CRM (customer relationship management) products have been around a long time, actually pre-dating the emergence of the web as a tool for business. The first product in this category was ACT!, introduced in 1987 as a contact management system that allowed sales people to digitally store customer and lead information and use that information to generate rough sales projections based on lead qualifying and scoring.
Today, CRM products are adding more and more features borrowed from marketing automation products, while marketing automation products are similarly overlapping CRM product capabilities. So much so that it’s getting confusing to some decision-makers.
So maybe at some point in the process of learning more about what’s out there and what’s possible in the fields of marketing automation and CRM, as you were bringing information back to your organization to help your senior management team understand these complementary technologies, someone in a position of authority said “Hold on a minute! Don’t tell me we need both. Pick one. We’re either doing marketing automation or CRM.”
Don’t fight it.
Now you have them just where you want them!
The reality is, if they had told you to come back with a recommended plan to implement both technologies and related strategies concurrently, you might have been prudent to turn the tables and say “Whoa, boy!” Because making the right decisions on both product types might be best served by starting with formulating your inbound marketing plan and the technology that supports it.
Start at the Beginning
Inbound marketing is about using search technology and content marketing to attract and nurture the best prospects. For most companies it represents a sea change in selling approach because for the first time leads are signaling to you that they’re interested, and they’re giving you specific direction on what they’re interested in, and why.
Reinvent Your Sales Process
Think about that. For the first time your selling strategy can be driven by segmentation of prospects based on the interest areas and pain point information they volunteer to share. As you nurture their interest and encourage a relationship to begin, their content path will continually inform your sales path on a discrete, real-time basis. In the end you’ll be creating a selling process that has you spending more time closing and less time prospecting.
They Should Call It LRM
What you may discover as you deconstruct and retool your sales process is that Lead Relationship Management may be far more valuable toward achieving your goals than Customer Relationship Management, and so the CRM product you buy should reflect that emphasis. Because instead of tracking purchases and direct communications and interactions, you’ll want to track their online engagement with your website, your social media sites, and the attitudinal and situational information they offer in exchange for the relevant content they get from you.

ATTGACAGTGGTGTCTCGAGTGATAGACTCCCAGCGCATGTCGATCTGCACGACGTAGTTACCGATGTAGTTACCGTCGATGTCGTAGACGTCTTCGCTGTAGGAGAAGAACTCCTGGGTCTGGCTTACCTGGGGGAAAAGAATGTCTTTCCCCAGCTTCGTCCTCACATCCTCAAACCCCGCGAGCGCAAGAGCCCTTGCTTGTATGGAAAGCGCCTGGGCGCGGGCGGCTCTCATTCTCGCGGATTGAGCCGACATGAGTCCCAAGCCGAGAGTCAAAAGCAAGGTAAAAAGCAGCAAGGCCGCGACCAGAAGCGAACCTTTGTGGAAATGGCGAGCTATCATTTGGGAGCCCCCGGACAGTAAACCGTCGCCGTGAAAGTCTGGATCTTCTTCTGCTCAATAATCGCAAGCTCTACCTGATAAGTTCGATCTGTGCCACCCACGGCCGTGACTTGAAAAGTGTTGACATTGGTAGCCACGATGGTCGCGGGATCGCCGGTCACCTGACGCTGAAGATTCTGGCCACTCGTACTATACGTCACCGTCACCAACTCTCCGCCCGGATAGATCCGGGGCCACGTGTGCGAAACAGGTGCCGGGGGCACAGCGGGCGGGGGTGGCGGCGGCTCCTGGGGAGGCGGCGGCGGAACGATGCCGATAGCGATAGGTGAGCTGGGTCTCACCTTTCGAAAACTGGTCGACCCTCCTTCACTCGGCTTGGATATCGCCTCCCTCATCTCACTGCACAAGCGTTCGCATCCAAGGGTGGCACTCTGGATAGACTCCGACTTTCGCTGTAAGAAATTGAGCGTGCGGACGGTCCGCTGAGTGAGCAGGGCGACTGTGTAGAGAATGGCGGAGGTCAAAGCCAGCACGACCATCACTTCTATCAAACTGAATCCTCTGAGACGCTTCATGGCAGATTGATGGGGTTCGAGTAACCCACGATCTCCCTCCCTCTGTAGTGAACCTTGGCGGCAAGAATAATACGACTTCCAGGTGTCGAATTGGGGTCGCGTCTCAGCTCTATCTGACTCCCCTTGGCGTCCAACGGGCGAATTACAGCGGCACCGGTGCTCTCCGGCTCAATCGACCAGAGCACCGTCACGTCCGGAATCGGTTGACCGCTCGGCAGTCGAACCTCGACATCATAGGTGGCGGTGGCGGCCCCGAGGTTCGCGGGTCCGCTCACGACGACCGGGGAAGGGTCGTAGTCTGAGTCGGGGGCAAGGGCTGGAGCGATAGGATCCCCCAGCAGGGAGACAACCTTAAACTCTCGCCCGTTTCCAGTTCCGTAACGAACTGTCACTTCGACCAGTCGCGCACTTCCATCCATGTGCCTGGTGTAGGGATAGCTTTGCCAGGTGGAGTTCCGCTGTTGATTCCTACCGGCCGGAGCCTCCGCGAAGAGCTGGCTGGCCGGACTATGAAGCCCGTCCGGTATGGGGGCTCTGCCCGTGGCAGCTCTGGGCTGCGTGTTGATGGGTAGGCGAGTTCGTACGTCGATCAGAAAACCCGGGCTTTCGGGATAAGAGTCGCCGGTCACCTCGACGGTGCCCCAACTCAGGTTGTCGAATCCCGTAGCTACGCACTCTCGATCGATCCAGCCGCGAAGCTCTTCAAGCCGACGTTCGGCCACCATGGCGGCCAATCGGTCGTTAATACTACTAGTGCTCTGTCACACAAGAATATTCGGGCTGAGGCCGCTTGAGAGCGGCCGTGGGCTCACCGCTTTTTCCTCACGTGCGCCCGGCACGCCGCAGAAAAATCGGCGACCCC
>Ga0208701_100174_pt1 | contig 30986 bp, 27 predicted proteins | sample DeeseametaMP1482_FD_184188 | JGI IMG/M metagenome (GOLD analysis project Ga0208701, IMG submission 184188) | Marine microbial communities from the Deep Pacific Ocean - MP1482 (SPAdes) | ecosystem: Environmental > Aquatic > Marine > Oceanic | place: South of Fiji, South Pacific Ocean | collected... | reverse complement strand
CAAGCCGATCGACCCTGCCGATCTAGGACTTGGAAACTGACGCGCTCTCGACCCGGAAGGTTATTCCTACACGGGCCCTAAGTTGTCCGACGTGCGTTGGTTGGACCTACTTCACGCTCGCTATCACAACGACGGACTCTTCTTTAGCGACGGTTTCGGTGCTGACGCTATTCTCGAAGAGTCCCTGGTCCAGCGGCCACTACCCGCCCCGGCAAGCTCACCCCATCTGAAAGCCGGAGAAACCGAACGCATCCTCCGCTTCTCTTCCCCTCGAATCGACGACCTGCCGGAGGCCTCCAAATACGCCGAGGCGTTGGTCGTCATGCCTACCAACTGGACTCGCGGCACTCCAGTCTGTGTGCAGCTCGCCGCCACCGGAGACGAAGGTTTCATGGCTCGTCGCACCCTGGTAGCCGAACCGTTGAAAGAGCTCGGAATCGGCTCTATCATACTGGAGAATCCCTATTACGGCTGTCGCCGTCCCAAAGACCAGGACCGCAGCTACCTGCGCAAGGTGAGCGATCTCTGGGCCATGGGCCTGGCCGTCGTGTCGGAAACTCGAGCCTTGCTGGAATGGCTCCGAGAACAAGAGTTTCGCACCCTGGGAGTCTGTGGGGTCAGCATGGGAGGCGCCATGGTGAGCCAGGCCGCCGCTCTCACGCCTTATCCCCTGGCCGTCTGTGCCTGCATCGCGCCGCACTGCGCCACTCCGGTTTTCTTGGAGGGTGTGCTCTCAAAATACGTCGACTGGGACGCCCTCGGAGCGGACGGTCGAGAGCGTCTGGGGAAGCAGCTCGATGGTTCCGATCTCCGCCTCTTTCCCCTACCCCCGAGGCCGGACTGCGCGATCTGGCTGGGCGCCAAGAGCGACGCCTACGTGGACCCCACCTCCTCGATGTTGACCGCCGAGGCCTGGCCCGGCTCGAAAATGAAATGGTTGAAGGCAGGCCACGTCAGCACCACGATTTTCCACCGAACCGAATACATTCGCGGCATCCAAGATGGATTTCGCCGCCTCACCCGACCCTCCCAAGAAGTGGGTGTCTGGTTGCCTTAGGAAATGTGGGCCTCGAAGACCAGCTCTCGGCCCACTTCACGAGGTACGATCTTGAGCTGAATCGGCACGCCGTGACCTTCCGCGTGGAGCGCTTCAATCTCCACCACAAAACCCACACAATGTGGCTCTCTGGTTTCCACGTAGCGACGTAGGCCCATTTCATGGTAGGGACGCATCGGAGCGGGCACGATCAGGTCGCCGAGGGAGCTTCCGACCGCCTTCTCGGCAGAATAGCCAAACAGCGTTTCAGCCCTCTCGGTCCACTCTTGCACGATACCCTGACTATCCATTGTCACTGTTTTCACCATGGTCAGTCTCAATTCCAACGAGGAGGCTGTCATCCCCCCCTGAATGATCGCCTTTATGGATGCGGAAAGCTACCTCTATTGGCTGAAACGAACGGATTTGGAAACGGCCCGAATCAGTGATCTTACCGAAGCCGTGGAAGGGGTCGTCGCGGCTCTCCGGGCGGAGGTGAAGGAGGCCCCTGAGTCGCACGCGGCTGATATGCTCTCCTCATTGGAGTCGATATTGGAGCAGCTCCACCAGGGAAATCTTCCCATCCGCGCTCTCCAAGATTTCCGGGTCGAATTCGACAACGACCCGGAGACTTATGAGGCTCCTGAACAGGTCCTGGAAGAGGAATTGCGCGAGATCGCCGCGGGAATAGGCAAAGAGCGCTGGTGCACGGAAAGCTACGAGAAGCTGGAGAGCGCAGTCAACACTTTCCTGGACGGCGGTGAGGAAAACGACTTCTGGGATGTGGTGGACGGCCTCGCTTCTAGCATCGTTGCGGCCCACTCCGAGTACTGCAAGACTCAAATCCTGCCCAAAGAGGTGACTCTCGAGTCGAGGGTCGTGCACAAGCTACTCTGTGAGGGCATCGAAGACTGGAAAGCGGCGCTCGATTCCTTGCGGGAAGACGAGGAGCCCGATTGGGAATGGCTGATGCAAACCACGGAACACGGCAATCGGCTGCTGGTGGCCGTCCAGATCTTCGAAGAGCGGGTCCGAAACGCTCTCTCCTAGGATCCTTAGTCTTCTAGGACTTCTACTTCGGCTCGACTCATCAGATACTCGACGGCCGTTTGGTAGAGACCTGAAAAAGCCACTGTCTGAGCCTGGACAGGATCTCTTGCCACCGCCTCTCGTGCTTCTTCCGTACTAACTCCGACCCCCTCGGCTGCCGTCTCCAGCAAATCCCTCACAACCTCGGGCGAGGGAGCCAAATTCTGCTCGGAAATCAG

And your lead scoring that used to be all based on who they were can now be driven as much by what they’re thinking and the urgency they feel and express.
CRM That Fits and Plays Nice
After you know where you’re going and how you’ll do it with a marketing automation product that gives you what you need, start looking for a CRM product that will provide all the capabilities you need, and won’t force you to buy stuff you already have or don’t really need. Most importantly, find a product that integrates seamlessly with your marketing automation so 1 + 1 = 2 instead of 1.6. The CRM leaders generally integrate with the most popular marketing automation products. For some of the simpler (and less expensive) CRM products, you may need to buy or license an API (application programming interface) that allows the products to work together.
Now you’re ready for their challenges. Remember, the most important thing is to start. Inbound marketing is an approach that allows and requires rapid learning and quick course correction. But you can’t do that if you’re still on the sideline thinking about it.
Posted by Greg Linnemanstons With 18+ years in senior management roles at Fortune 500® and medium-sized companies, Greg has deep marketing and sales experience with CPGs and manufacturing. He leads strategic initiatives with clients and is involved in developing client inbound marketing plans. Greg holds an M.B.A. from Northwestern's Kellogg School of Management and a B.A. in Economics from Lawrence University.